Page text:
Make sure to keep a close eye on their behaviour and look out for the warning signs.
Studies have shown that in 2018, over 15% of Australian women alone will have suffered from some form of eating disorder at some point in their lives.
Often incorrectly seen as a choice or a lifestyle, rather than the serious illness that it is, eating disorders are not taken as seriously as they should be.
Even with these alarming statistics, social network personalities and health and beauty organisations worldwide are employing tactics that are aimed at “the perfect body” or “how a person is supposed to look” in order to market themselves and their products.
It could partly be because of this, that people who suffer from some eating disorders are driven to take drastic steps, not as a choice but involuntarily, in order to prevent themselves from gaining weight, even if it means being dangerously underweight and risking permanent physical health issues or even death.
How to Recognise an Eating Disorder
There are many types of eating disorders, all of which are dangerous to a person’s health while some can potentially lead to death if they are not treated in time.
These are some of the common symptoms and warning signs to look out for that are typical to a person with an eating disorder:
- Unnatural or sudden obsession in all aspects regarding food, diet and exercise.
- Religiously counting calories and obsessing over certain foods caloric values.
- Shying away from any social activity that involves food and eating.
- Unnatural behaviour before, during and after meals.
- Often saying how they would like to lose weight when they are actually underweight.
- Denying that they are underweight/overweight.
- Binge eating foods that they would not normally enjoy.
- Eating at irregular hours or avoiding eating around other people including family members and friends.
Of course, there are many more warning signs and symptoms that specifically go along with the different types of eating disorders. However, it is good to keep an eye on the patient and monitor their behaviour for some of these common signs, in order to prevent the potential disorder from worsening.
How to Help Someone Who Has an Eating Disorder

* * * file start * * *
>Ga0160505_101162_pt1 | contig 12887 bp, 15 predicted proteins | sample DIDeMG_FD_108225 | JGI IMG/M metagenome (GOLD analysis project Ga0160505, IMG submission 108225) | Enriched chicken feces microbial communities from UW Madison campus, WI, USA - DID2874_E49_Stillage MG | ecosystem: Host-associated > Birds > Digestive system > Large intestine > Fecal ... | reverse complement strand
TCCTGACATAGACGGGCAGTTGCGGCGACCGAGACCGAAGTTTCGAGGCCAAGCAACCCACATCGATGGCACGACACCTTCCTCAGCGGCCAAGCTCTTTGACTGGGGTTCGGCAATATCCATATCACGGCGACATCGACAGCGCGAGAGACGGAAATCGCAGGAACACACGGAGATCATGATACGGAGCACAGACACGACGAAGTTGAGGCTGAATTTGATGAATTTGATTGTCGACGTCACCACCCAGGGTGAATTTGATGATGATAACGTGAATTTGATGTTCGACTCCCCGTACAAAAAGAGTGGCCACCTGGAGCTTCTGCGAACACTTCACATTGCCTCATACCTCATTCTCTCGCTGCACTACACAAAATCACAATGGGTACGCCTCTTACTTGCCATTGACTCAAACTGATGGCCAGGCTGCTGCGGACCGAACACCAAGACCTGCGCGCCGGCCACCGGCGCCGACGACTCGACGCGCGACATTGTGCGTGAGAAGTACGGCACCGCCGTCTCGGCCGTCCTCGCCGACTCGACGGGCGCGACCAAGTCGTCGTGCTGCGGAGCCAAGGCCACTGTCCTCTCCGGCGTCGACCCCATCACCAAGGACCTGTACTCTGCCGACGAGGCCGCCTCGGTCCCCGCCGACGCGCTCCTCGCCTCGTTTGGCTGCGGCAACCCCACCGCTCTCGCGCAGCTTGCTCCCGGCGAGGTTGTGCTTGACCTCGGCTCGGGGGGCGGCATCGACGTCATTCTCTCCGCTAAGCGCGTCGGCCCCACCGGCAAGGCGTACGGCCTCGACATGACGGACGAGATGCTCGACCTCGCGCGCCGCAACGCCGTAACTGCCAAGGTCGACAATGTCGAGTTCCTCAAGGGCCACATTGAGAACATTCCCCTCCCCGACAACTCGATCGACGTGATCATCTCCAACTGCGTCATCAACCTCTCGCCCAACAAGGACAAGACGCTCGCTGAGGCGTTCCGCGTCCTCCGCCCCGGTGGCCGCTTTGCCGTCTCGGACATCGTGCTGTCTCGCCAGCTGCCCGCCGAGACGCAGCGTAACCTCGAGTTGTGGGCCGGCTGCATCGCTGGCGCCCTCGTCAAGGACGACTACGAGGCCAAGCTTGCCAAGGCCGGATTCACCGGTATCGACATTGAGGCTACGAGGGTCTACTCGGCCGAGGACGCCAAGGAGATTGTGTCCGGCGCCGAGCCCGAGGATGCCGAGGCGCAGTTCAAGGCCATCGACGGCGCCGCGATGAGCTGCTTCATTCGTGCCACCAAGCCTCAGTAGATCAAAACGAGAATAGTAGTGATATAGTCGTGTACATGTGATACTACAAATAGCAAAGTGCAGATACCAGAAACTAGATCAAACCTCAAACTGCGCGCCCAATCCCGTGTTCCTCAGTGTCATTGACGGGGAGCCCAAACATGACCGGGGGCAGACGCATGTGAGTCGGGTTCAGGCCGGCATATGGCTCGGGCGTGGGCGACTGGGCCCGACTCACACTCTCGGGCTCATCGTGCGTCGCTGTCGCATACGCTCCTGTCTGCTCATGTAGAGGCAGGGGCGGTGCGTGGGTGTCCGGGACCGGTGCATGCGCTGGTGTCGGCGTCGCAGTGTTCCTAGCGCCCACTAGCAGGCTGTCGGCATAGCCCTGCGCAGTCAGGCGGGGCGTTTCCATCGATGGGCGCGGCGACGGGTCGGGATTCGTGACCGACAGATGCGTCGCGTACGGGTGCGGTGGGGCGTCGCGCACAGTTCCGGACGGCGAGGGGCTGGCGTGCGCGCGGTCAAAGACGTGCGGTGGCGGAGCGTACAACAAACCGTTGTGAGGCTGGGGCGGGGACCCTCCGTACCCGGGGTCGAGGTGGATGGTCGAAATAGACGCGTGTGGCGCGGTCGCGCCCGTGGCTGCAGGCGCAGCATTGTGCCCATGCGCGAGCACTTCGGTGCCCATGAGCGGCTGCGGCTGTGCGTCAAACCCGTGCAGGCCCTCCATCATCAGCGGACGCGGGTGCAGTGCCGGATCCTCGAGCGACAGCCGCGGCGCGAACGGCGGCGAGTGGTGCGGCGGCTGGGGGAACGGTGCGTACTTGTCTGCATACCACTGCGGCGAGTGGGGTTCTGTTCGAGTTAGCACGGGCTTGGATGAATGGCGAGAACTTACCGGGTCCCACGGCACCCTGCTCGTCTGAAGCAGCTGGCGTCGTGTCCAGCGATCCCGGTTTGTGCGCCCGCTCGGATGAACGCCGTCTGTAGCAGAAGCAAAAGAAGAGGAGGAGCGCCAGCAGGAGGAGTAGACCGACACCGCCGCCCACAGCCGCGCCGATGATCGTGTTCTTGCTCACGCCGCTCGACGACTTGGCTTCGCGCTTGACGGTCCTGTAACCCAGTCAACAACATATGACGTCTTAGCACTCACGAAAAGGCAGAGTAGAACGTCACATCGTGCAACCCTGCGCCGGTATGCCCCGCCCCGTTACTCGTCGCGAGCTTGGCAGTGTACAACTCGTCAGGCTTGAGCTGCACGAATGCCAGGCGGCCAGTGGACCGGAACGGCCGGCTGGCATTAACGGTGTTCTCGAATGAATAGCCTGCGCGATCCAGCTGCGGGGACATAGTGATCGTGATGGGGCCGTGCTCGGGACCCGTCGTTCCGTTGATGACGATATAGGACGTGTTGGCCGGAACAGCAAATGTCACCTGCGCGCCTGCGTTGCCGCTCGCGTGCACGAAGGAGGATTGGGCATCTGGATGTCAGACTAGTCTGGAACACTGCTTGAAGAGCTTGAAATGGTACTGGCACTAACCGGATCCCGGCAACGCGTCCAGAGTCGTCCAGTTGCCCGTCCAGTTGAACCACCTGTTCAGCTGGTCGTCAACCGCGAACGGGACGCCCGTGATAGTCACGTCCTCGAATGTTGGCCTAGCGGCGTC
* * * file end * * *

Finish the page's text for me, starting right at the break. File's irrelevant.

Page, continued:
Keep an eye out for the warning signs
When you suspect that someone may have an eating disorder, make sure to keep a close eye on their behaviour and look out for any of the warning signs listed above and any other strange or irregular behaviour.
Make sure not to make it obvious or apparent that you suspect anything as this could cause them to try harder to hide their disorder or they could feel guilty and ashamed and their condition could worsen.
Talk to them about it
Once you have gathered enough evidence to make an accurate assessment, confront the patient in a caring and compassionate manner. Ask them questions and always listen to what they have to say without judgement or condescension.
It is important that they feel comfortable talking to you and opening up about their disorder.
Compliment them on their appearance
Considering that eating disorders are largely centred around physical appearance, be sure to compliment them on their appearance in a way that makes them feel that they are naturally beautiful without having to resort to drastic measures.
If possible, urge their family and friends to do the same.
Help them to acknowledge that their behaviour is not healthy
Without getting into all of the gory details about what their disorder could do to their physical wellbeing, educate them on the dangers and long-term/permanent effects that their disorder causes.
Make sure that they know that there are ways of overcoming eating disorders and that their physical appearance will, in fact, be a lot better once they manage to get their disorder under control.
Suggest a medical treatment
In some cases, to treat an eating disorder, the patient will need to be prescribed medical treatment in order to assist in holding back the urges brought on by the disorder or to combat the effects that the disorder has had on their body and mind.
It is important that they understand any and all side effects that the medical treatments may have before they agree to take it.
As with any type of mental health disorder, eating disorders do not have to be a permanent, lifelong burden.
With the proper guidance and support, eating disorders can be maintained and prevented altogether without the need to resort to drastic measures.